Sun Nov 19, 2017 12:00 pm

Any of the eastern Russian airports.
Greetings from Hong Kong.... a subsidiary of China Inc.
 
jco613
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Re: Most efficient airports in winter? (Snow)

Sun Nov 19, 2017 12:25 pm

SYR bar none hands down for USA
 
putthoff
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Re: Most efficient airports in winter? (Snow)

Sun Nov 19, 2017 12:34 pm

:thumbsup:
jco613 wrote:
SYR bar none hands down for USA
 
MainelyRick
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Re: Most efficient airports in winter? (Snow)

Sun Nov 19, 2017 12:42 pm

Off the main circuits but BGR crews do an amazing job keeping the runways plowed. Probably has to do with military transient and ME ANG tankers at a convenient post Atlantic crossing point, Runway 11K ft. plus. Used to be Dow AFB until early 60s. Runways maintained since. Airline use is minimal.
 
mjoelnir
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Re: Most efficient airports in winter? (Snow)

Sun Nov 19, 2017 12:50 pm

KEF

https://www.youtube.com/watch?v=8DL-OtJBhhE
https://www.youtube.com/watch?v=-KGxLMQ5ctw

Somme equipment is still from the odd times when KEF was a US Navy station. The conga line is rather new.

older times former conga line https://www.youtube.com/watch?v=R_OClSZtVPg
 
Biged
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Re: Most efficient airports in winter? (Snow)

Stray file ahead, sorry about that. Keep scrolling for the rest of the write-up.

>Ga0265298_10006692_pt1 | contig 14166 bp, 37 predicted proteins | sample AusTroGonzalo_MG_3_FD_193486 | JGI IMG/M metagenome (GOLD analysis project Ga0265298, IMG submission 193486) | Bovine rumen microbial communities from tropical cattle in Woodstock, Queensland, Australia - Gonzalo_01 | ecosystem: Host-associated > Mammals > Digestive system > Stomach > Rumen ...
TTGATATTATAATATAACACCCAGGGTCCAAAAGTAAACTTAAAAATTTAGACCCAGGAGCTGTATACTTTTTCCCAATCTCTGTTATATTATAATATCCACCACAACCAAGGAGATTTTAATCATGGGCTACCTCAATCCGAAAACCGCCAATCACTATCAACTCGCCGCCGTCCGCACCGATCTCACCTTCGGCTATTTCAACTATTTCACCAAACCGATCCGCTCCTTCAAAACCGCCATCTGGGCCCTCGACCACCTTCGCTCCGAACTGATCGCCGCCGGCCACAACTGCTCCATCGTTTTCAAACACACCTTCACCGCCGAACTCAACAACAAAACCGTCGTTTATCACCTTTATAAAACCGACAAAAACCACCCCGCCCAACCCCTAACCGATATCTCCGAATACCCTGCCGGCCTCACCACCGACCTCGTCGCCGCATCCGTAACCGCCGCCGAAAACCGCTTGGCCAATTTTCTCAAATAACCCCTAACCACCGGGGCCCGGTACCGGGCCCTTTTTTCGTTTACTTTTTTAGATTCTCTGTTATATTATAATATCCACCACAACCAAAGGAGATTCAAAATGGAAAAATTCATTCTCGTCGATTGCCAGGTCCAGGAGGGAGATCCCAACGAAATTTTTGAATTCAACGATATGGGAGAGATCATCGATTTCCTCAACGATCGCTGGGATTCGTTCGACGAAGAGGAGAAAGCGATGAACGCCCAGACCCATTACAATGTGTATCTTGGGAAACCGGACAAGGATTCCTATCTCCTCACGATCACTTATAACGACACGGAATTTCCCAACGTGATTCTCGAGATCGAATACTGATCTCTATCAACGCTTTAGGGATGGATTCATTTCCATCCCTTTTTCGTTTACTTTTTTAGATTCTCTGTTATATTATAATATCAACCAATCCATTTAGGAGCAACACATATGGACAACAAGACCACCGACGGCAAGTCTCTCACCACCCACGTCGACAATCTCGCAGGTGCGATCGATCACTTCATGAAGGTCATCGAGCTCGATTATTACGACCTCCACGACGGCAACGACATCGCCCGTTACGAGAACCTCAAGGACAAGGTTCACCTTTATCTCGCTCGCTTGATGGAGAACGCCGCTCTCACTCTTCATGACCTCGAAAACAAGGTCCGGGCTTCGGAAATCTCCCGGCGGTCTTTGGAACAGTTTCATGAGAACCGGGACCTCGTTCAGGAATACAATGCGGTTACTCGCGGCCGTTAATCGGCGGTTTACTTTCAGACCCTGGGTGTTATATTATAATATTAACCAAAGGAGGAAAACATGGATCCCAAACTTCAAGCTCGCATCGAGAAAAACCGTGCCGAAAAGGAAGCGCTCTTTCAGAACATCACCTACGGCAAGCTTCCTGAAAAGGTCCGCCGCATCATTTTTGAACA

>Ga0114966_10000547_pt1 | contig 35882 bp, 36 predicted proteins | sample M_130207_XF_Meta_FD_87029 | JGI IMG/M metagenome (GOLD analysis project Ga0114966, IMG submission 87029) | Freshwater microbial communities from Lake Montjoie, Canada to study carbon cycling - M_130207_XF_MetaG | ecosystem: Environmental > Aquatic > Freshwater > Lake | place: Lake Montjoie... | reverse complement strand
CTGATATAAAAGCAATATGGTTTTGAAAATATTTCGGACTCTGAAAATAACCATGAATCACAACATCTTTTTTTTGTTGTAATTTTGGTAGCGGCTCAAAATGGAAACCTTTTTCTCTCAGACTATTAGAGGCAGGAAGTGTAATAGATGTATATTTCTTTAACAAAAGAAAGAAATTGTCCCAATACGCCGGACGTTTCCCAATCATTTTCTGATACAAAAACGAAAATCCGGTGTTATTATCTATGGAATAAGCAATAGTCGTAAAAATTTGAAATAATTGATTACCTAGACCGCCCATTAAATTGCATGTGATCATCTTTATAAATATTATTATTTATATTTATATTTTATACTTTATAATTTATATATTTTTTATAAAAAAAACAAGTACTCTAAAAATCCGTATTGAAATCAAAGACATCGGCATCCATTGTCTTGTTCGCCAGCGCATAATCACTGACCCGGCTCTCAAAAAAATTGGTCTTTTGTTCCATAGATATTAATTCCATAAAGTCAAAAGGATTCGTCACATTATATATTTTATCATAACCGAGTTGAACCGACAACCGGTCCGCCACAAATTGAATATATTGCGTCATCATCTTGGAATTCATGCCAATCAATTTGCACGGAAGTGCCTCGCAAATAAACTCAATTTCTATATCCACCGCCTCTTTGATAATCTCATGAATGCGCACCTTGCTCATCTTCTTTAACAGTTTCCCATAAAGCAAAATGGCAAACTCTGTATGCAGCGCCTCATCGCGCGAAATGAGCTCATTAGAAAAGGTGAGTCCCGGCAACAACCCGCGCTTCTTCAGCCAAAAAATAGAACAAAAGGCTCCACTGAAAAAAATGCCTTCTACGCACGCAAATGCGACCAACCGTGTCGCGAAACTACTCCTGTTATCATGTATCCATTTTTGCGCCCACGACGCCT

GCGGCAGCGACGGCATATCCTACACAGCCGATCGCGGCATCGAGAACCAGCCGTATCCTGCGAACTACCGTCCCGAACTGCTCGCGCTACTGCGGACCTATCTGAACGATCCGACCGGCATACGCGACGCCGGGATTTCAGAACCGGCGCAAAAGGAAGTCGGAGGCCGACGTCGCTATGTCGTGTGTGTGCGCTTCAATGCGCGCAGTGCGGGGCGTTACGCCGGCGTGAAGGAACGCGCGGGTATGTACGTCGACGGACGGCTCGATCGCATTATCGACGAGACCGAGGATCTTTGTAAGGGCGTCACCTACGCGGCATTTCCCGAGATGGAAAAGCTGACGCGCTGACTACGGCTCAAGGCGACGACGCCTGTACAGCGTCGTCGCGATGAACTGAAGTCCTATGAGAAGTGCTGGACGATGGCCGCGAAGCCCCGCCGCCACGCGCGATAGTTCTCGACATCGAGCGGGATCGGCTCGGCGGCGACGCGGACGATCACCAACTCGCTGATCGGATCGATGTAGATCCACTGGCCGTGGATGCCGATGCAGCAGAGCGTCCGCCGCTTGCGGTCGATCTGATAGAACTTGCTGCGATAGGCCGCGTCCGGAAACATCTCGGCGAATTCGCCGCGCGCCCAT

Sun Nov 19, 2017 1:01 pm

Alb
 
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bluefltspecial
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Re: Most efficient airports in winter? (Snow)

Sun Nov 19, 2017 1:16 pm

I fly through ARN/CPH/OSL/ZRH on the regular, so this are just my personal observations

ARN does get snow, however, due to it's proximity to the Eastern side, it would seemingly appear to get less snow. It should be pointed out that last year, ARN got it's snowiest Nov with a whopping 30 cm (that's about a foot for you non-standard folk).

CPH has lots of wind and rain, which they do amazingly well with. While they do get the occasional rain/fog storm, they do not get large amounts of snow as their Scandi City counterparts up north do, and while it does see snow, I have rarely seen large or heavy accumulation. Either way, minimal delays if any going in/out.

OSL last year had about 180 cm of snow, 270 cm in 2015, and 116 in 2014. The only weather delay I encountered in OSL was in May of this year, when we had to unexpectedly deice due to a large storm which produced significant small hail, which refused to melt on the wings (I'm guessing due to the low temp of the fuel in the wings from the inbound aircraft). No joke.